The IMPRI Center for Environment, Climate Change, and Sustainable Development (CECCSD) recently organised an insightful panel discussion on “Environment and Interim Union Budget 2024-25” as part of the IMPRI 4th Annual Series of Thematic Deliberations on Union Budget 2024-25. This was held on February 5th, 2024, and brought together pioneers to engage in the discourse surrounding the implications of the Environment Interim budget and the Indian trajectory of attaining growth within ecological constraints. The session began with opening remarks by Nivedeta and a brief presentation by Priyanka Negi on the snippets of the Environment Budget.
The Convener & Moderator for the panel was Prof Krishna Raj, Visiting Professor, IMPRI; Professor, Centre for Economic Studies and Policy, Institute for Social and Economic Change (ISEC), Bangalore, India. In the opening remark, Prof Krishna Raj commented upon the status of clarity on the aspects of environmental investments.
He emphasised the trade-offs between development and the environment in fiscal and development policies. He urged the panellists and audience to critically reflect on India’s vision to qualify as a developing nation before 2047 and the way we will be defining and measuring the development parameters. He also stressed the importance of curating natural resources and devising technological solutions to address environmental concerns.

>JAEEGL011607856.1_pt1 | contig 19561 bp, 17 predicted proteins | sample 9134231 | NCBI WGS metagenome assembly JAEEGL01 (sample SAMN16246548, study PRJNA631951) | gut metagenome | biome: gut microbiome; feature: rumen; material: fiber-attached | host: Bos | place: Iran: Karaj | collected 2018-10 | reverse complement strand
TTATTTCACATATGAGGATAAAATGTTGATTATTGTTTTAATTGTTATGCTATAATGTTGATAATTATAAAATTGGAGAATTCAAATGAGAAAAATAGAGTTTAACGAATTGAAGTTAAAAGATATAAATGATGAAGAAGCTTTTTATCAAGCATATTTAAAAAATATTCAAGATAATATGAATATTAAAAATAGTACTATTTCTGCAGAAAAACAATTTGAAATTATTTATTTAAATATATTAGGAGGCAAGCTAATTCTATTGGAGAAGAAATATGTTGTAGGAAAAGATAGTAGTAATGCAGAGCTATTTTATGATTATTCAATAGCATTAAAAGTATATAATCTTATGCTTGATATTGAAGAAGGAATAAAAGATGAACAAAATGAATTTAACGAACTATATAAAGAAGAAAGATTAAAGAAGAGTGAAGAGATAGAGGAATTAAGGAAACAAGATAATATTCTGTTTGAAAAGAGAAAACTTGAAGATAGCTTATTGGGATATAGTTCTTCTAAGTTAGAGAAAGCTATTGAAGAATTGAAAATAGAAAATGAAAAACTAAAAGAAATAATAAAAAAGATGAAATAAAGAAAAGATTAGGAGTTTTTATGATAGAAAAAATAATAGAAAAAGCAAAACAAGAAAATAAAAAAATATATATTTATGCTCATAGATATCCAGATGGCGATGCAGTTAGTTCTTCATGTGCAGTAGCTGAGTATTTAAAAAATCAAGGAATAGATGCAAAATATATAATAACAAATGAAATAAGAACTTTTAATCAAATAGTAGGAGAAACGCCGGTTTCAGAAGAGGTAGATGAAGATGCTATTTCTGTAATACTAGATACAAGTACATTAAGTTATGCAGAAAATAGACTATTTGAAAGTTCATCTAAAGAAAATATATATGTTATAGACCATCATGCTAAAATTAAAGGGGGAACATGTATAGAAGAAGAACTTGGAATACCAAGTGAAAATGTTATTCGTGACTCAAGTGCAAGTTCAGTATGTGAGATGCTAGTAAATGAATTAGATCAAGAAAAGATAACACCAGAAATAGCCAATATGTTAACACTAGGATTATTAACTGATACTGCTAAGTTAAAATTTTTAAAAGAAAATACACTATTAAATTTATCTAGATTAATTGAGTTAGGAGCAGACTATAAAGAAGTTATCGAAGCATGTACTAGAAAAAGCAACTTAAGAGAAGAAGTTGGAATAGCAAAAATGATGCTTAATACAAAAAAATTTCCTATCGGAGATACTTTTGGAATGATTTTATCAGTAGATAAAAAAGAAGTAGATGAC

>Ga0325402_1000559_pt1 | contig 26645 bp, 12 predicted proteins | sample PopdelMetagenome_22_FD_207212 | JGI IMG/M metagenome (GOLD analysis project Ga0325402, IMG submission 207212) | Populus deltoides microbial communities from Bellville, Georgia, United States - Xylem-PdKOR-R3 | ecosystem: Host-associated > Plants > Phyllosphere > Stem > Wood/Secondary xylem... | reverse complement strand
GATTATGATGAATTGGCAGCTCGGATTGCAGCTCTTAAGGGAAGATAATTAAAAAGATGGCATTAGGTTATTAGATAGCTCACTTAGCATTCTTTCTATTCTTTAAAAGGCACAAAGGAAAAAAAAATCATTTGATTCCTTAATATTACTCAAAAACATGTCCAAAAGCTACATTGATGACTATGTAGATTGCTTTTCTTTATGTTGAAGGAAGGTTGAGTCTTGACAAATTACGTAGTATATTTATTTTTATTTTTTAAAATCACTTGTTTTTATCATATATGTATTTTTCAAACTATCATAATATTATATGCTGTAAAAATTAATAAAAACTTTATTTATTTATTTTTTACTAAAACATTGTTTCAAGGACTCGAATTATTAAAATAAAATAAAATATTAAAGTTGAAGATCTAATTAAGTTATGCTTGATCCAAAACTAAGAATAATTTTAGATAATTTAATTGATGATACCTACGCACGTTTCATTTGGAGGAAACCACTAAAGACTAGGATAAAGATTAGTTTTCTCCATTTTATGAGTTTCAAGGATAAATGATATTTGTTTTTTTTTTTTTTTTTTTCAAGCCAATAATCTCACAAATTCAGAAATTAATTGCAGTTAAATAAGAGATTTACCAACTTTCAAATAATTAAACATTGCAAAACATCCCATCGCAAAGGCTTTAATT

Prof. Sharachchandra Lele, during his speech, highlighted the importance of regulating and monitoring the efficacy and efficiency of the environment budget instead of quantifying benefits based solely on budgetary allocations. He emphasised that several programs like interlinking rivers and excessive budgetary allocations are concerning for the environment.
He took a critical stance on the Rooftop Solar Scheme and the policies particularly targeting certain socio-economic strata, addressing the problem of conflict of interest of DISCOMs for PM Suryoday Yojana. He exemplified with the help of metro, which is a rather carefully tailored solution to urban commutation and environmental problems, however, it is rather restricted to a certain set of individuals rather than benefiting the entire population.
Dr. Madhu Verma remarked on an increase in the budget for regulatory bodies like the Central Pollution Control Board, Central Zoo Authority, National Biodiversity Authority Commission. But it could be observed that there was an overall decline in the educational budget. Amidst the current rigorous discourse on biofuels, EVs, and Solar Energy, she emphasised the importance of embracing nature-based solutions to green infrastructure rather than relying solely on engineered solutions. As they are cost-effective, resilient, and harmonious.
Dr. Madhu remarked the step of Blue Economy 2.0 to be heartening. She discussed the need for clear quantification of environmental impacts with the help of Green Accounting that could aid better tracking of our environmental achievements and failures. According to her, advocating for promoting green employment through environmental activities and policies will contribute to the overall green trajectory we are aiming for.